Temporal summation of second pain at least partly reflects temporal summation of dorsal horn neuronal responses, and both have been termed windup (WU), a form of nociception-dependent central sensitization. Animal and human experiments have shown that both forms of WU depend on N-methyl-D-aspartate (NMDA) and substance P receptor systems. WU of second pain (WU(SP)) in patients with fibromyalgia (FM) is enhanced compared with normal control (NC) subjects and is followed by exaggerated WU(SP) aftersensations and prolonged WU(SP) maintenance at low stimulus frequencies. Because the enhanced WU(SP) of FM patients could be related to abnormal endogenous modulation of NDMA receptors, we tested the effects of the NMDA receptor antagonist dextromethorphan (DEX) on WU(SP) in FM and NC subjects in a double-blind, placebo-controlled, crossover study. WU(SP) was elicited by trains of 0.7-second duration thermal pulses applied to the glabrous surface of the hands or by 1-second mechanical stimuli to the adductor pollicis muscle of the hands at a frequency of 0.33 Hz. In comparison to baseline and placebo conditions, single oral doses of DEX 60 and 90 mg reduced thermal and mechanical WU(SP) in NC and FM subjects, with DEX 90 mg being most effective. These effects did not differ for male and female NC subjects. FM subjects required less thermal and mechanical stimulus intensity than NC to achieve maximal WU(SP), but the extent of WU(SP) reduction by DEX did not statistically differ between NC and FM subjects for all study conditions. Thus, central pain processing of FM subjects is not different from NC in at least one important aspect, namely their NMDA receptor system responsiveness to pharmacologic inhibition by DEX.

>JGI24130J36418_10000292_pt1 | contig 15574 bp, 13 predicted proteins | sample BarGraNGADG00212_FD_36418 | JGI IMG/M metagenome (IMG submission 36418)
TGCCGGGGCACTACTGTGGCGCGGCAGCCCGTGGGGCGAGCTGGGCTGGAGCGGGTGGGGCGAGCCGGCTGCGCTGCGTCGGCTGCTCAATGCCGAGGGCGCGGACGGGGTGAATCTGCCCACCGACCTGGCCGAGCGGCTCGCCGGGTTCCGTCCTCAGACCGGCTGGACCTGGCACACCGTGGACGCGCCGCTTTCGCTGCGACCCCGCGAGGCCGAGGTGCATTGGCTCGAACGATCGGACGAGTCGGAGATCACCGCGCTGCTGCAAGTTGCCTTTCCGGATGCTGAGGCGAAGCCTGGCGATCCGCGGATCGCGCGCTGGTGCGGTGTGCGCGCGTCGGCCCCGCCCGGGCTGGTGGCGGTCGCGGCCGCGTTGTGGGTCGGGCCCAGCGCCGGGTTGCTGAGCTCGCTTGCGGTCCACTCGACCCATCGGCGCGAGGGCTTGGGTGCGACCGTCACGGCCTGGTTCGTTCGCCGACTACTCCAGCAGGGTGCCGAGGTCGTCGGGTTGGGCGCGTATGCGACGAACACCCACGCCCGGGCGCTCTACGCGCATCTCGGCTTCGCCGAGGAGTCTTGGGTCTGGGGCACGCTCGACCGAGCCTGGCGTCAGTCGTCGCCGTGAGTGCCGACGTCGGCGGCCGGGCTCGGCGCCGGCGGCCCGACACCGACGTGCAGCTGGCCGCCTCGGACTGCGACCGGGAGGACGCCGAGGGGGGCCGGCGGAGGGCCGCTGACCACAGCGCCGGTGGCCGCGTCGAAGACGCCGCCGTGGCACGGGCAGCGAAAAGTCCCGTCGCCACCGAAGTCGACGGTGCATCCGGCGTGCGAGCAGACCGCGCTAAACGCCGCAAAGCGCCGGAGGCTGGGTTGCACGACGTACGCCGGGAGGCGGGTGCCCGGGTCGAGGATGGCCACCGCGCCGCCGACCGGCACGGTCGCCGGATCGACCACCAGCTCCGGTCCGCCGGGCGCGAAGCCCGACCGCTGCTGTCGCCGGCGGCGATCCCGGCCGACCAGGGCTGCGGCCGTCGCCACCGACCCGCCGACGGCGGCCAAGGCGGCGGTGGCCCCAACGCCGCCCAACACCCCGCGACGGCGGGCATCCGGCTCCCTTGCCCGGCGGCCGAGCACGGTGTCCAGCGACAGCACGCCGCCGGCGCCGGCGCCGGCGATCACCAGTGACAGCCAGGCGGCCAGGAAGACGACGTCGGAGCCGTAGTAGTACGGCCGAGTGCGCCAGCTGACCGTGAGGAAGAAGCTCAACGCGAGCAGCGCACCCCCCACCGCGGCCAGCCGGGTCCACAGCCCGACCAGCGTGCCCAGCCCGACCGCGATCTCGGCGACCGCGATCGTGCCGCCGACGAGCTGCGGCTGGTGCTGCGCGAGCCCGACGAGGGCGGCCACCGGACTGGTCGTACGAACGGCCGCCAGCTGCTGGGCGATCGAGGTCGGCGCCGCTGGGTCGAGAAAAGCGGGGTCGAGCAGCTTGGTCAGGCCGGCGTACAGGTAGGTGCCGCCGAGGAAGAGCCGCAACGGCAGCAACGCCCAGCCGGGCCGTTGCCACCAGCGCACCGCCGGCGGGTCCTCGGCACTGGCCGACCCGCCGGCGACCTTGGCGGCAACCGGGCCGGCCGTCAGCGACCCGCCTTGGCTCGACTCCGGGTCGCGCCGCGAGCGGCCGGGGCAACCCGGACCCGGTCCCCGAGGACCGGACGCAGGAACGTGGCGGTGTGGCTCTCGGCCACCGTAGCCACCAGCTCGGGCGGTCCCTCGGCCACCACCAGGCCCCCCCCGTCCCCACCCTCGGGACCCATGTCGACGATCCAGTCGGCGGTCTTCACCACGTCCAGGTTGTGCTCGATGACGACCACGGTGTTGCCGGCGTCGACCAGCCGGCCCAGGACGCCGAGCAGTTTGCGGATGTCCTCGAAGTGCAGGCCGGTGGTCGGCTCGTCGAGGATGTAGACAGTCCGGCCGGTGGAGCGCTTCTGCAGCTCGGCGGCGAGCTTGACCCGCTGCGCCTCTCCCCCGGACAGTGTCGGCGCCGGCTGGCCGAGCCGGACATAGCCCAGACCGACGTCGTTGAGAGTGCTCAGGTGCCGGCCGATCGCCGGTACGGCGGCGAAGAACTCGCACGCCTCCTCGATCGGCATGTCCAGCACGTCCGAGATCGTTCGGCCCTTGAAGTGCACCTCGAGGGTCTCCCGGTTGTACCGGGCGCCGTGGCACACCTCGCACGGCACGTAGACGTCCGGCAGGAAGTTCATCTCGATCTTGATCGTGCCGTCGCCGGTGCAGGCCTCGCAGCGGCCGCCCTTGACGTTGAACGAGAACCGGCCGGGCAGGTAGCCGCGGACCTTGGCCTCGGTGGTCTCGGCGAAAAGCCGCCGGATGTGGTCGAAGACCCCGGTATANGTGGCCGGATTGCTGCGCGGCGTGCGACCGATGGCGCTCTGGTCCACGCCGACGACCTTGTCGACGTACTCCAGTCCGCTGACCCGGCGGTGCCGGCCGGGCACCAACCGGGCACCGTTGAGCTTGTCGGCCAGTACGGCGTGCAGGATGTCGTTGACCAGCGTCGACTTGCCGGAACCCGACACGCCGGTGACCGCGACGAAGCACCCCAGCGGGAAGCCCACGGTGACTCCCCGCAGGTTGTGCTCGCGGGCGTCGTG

Perspective: Results of this study demonstrate that FM patients show abnormal WU(SP) during thermal and mechanical stimulation compared with NC. Because oral doses of the NMDA receptor antagonist DEX attenuated thermal and mechanical WU(SP) similarly in FM patients and NC, other mechanisms than WU(SP) need to be considered for the widespread pain of FM patients. These mechanisms might include tonic nociceptive input from peripheral tissues and/or enhanced descending facilitation.